Week of May 10, 2010
Since 1929 the market has been haunted by memories of “Black Tuesday”. Now a new generation of traders and investors will be haunted by “Fat-Finger Thursday”, the unprecedented 600+ point melt down and subsequent melt-back-up that all happened in a matter of minutes. It was not the size of the drop that was so frightening it was the speed of the thing that left veteran traders gasping in disbelief.
I began trading stock index futures in 1982 and have traded through and witnessed firsthand the crashes of 1987 and 1997, had my picture taken by the AP on April 16th, 2000 while surviving what was then the biggest one-day drop in Dow history, was in the Dow Pit when the planes struck on September 11, and sat at my computer watching the various meltdowns of 2007-2009. Through all that, I never witnessed anything like I saw last Thursday.
I was watching the market on my computer on Thursday afternoon and the Dow was down over 350 points on fears about the Greek crisis. Suddenly the market was down 400, 450, 500, 600, 800 points. I quickly checked and made sure there was no negative news that had just struck the market there was none, no terrorist attack, no more bad news from Greece, no new oil spill. I checked again and now the Dow was dipping below 10,000 down 995 points for the day. And then just as quickly it started back up and before long was back to being down 350 for the day. It was all over in twenty minutes. I know enough about trading stocks and their indices to know that humans cannot trade that fast. Obviously the machines had taken over but what, or who, had set them off?
I turned on CNBC in time to hear the first speculation about a “fat-finger” scenario. In the world of computer trading, “fat finger” refers to someone whose obese digit causes them to hit too large a number or to get stuck on a keyboard key. It generally refers to any accidental order entry or execution. Frankly, I was glad to hear that because my first fear was cyber-terrorism. However it began, the drop moved through the stock, ETF and futures markets with breakneck speed; one sell program setting off another like one of those domino videos that you see on YouTube.
How precipitously those dominos fell were astounding. For example, Accenture (NYSE:ACN) went from over $40 to $1. Some ETF’s were worse: The iShares Russell 1000 Value Index (NYSE:IWD) went from $60 to $0.08; the SPDR International Dividend ETF (NYSE:DWX) went from $40 to zero! Check the charts on these ETFs, I’ve never seen anything like it.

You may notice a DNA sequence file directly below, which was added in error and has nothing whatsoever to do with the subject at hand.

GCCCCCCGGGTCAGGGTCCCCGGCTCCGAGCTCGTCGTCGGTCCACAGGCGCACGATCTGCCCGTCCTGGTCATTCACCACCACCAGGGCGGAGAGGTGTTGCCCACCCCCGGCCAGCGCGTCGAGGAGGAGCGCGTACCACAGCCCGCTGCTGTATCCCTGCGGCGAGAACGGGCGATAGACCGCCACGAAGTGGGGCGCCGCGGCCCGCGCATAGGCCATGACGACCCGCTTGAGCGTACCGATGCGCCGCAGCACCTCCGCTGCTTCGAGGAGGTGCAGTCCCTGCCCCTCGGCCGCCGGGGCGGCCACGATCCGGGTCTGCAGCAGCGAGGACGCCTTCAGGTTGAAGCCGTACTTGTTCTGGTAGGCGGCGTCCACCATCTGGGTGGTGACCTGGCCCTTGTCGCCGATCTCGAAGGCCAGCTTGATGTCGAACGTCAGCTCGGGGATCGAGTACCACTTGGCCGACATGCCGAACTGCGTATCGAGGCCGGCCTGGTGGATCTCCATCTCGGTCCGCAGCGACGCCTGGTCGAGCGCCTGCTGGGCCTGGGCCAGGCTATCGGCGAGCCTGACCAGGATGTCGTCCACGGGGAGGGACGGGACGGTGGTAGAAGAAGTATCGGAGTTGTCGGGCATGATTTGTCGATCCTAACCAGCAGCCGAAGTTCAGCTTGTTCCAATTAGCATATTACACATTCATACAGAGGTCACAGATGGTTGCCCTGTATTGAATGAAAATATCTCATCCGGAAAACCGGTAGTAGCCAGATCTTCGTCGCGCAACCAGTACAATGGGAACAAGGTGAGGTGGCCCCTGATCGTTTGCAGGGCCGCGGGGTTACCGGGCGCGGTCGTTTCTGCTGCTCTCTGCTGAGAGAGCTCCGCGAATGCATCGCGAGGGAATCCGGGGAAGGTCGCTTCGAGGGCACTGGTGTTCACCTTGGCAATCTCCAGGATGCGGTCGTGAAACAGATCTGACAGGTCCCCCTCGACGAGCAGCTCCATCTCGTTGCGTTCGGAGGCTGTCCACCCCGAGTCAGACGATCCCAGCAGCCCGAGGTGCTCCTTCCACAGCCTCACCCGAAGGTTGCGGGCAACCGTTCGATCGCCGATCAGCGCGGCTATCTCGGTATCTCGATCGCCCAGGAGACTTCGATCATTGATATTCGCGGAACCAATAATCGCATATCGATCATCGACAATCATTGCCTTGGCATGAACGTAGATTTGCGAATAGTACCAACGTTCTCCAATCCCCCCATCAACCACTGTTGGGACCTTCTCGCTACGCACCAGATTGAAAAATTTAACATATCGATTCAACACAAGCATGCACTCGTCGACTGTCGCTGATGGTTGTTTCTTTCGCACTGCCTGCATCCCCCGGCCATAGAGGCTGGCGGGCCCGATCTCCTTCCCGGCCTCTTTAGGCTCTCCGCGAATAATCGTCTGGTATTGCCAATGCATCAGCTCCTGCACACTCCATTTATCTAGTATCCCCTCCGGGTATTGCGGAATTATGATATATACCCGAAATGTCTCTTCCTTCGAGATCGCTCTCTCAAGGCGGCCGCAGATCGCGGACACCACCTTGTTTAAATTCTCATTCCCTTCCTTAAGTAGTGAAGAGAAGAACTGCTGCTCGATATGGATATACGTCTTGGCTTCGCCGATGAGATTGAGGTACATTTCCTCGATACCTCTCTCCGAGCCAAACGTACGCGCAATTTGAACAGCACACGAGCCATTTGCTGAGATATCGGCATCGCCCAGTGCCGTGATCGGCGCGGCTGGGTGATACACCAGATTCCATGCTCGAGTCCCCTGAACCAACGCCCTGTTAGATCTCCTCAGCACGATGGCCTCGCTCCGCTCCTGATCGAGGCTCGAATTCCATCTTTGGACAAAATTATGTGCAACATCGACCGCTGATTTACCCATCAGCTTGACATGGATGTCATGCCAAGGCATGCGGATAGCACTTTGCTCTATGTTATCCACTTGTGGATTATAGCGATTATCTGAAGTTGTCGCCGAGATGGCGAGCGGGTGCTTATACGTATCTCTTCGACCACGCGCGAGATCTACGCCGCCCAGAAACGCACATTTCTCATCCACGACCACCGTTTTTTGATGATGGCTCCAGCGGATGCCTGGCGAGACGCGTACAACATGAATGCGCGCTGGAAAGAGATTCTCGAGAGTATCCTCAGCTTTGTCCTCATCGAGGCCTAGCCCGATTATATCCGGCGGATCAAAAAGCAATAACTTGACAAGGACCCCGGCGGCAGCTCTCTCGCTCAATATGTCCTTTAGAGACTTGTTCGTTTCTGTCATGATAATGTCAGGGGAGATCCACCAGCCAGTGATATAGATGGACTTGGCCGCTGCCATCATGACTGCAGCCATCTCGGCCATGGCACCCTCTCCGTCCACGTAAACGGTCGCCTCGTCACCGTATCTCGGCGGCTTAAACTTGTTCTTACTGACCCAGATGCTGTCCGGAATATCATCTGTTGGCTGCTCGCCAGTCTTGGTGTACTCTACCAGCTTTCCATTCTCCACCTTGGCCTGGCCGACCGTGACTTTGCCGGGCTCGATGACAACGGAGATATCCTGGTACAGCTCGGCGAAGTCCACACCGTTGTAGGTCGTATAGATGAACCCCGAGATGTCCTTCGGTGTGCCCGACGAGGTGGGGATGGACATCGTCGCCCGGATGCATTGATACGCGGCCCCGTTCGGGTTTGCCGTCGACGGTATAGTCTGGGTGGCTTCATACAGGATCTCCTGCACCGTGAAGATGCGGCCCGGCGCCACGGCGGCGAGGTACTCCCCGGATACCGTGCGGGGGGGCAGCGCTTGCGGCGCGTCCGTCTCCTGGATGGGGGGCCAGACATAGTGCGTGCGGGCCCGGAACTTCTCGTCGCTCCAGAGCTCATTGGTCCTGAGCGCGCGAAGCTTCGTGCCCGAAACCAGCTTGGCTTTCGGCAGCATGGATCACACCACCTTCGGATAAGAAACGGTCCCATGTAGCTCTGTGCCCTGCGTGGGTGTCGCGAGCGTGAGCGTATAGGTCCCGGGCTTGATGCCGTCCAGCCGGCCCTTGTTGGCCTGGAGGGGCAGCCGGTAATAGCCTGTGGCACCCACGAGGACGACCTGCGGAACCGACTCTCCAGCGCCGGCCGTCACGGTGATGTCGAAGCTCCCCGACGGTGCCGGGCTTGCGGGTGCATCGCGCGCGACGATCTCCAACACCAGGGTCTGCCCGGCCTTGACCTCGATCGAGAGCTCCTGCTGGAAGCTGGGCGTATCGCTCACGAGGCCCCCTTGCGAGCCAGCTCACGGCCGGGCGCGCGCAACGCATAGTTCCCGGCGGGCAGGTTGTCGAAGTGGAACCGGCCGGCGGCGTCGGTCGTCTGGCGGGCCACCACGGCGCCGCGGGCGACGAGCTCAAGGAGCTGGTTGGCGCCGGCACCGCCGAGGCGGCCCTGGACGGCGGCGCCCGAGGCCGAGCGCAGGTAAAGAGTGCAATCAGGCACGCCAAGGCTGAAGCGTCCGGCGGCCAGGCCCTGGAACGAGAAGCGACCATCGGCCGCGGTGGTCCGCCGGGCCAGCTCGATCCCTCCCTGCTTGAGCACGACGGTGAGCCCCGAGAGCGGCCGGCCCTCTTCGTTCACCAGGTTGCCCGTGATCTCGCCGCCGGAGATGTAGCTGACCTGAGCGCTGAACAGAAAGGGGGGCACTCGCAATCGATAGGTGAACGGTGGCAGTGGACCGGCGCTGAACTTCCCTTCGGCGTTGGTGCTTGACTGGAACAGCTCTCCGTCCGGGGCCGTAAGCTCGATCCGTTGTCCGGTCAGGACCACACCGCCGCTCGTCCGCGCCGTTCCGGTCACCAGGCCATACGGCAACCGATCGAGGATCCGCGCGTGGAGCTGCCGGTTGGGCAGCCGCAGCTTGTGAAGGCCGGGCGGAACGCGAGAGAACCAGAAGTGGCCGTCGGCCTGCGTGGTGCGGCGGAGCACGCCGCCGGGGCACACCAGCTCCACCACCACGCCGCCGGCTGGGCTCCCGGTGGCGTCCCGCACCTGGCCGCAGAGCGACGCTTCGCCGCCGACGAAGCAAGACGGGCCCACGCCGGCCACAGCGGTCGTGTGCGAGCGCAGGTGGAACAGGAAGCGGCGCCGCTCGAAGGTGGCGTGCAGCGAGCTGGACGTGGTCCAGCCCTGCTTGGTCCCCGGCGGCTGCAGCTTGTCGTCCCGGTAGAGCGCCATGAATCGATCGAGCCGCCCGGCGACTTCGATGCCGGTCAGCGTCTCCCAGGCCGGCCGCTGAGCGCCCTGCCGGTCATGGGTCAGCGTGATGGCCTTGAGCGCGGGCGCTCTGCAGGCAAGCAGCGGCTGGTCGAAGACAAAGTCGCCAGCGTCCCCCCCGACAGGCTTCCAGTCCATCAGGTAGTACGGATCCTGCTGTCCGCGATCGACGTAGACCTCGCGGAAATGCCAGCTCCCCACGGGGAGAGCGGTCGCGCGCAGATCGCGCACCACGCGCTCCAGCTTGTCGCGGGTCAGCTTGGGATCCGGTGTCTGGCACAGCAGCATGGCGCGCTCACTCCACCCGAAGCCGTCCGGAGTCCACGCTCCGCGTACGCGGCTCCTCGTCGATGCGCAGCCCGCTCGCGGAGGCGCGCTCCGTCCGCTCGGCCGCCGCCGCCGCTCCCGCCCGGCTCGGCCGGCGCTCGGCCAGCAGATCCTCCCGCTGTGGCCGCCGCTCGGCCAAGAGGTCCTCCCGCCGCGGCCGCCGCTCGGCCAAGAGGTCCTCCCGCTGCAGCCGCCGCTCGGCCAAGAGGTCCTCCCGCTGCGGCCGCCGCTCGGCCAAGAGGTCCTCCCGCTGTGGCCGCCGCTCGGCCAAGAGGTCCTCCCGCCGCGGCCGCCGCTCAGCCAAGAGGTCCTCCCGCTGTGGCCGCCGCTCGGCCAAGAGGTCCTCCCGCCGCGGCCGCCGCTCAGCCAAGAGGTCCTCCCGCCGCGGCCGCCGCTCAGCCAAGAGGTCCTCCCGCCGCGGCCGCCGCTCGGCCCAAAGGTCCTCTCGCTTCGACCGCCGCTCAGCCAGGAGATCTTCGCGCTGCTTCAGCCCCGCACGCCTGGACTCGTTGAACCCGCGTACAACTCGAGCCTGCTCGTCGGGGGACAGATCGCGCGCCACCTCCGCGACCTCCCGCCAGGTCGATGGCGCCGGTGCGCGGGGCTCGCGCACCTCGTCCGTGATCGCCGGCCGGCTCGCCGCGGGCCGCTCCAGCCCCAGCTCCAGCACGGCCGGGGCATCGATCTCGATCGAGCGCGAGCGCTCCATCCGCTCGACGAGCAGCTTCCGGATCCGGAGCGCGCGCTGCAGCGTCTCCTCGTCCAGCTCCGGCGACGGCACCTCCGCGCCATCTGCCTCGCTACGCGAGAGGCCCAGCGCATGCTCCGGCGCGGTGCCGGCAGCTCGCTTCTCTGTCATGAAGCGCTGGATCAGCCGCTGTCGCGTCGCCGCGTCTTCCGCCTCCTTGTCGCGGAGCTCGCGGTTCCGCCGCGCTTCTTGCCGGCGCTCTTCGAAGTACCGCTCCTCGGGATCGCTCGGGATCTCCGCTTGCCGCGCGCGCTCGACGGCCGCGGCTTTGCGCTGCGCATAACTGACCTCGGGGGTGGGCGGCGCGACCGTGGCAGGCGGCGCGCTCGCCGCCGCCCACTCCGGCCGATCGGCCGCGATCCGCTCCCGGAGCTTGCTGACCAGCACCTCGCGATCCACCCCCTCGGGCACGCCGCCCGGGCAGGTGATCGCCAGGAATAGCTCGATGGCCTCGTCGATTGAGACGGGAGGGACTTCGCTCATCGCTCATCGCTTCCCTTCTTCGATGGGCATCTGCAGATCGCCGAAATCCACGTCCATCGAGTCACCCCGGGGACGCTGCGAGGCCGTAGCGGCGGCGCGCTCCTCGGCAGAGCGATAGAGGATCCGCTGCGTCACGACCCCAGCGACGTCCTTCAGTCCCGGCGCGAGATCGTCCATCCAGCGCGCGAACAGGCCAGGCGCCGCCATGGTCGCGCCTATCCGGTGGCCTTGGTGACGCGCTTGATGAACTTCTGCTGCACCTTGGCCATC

The first explanation was that an overly large order in Proctor and Gamble (NYSE:PG a Dow and S&P component) had caused the NYSE to shut down trading in PG and send the excess selling into the electronic market. PG, which had been trading above $60 suddenly ticked below $40. This could have caused program trading in index futures to accelerate which would have then led to sell-offs in individual stocks. However, when you look at real time quotes in PG and the Dow you can see the Dow had made most of its move before the low ticks in PG.
The story was that a 16 billion share order was entered to sell PG at the market. Which is a problem seeing as that PG only has 2.88 billion shares outstanding. This bad order was originally blamed on Citigroup because apparently on Wall Street it’s fun to kick someone when they’re down. When that didn’t fly they blamed a small Chicago brokerage because Wall Street also believes in blaming Chicago for everything. In 1987 they blamed S&P traders for the crash, and all these years later I can finally admit it, It was us, it was our revenge for the Mets catching the Cubs in 1969.
Since then the head of the NASDAQ blamed the NYSE and its parent company Euronext, and then the NYSE chief made the point that, unlike the NASDAQ, the NYSE is capable of “going manual”. Needless to say, the resulting explanations and finger (fat or otherwise) pointing has done nothing to assuage my fears. Now the Government is saying there was no “fat finger” and they are continuing to investigate what caused the incident. Expect more Congressional hearings, press conferences and some new rules and safeguards.
While the government and the exchanges worry about their next set of safeguards, what about your safeguards? Where were customers filled on the sell stop orders or their market orders during the panic? How much money was lost and, perhaps more importantly, how much confidence in the markets was lost on “Fat-Finger Thursday”? If you were a victim, or if know someone who was, please email us with any horror stories from that day. We want to use them in an upcoming online seminar.
At the Chicago School of Trading, we have decided to assemble a panel of experts in a free, live webinar on how a small investor or trader can protect themselves from the next market meltdown. In this column next Monday we will post the date and time of that forum with a link for registration. Please join us, no matter how chubby your fingers are.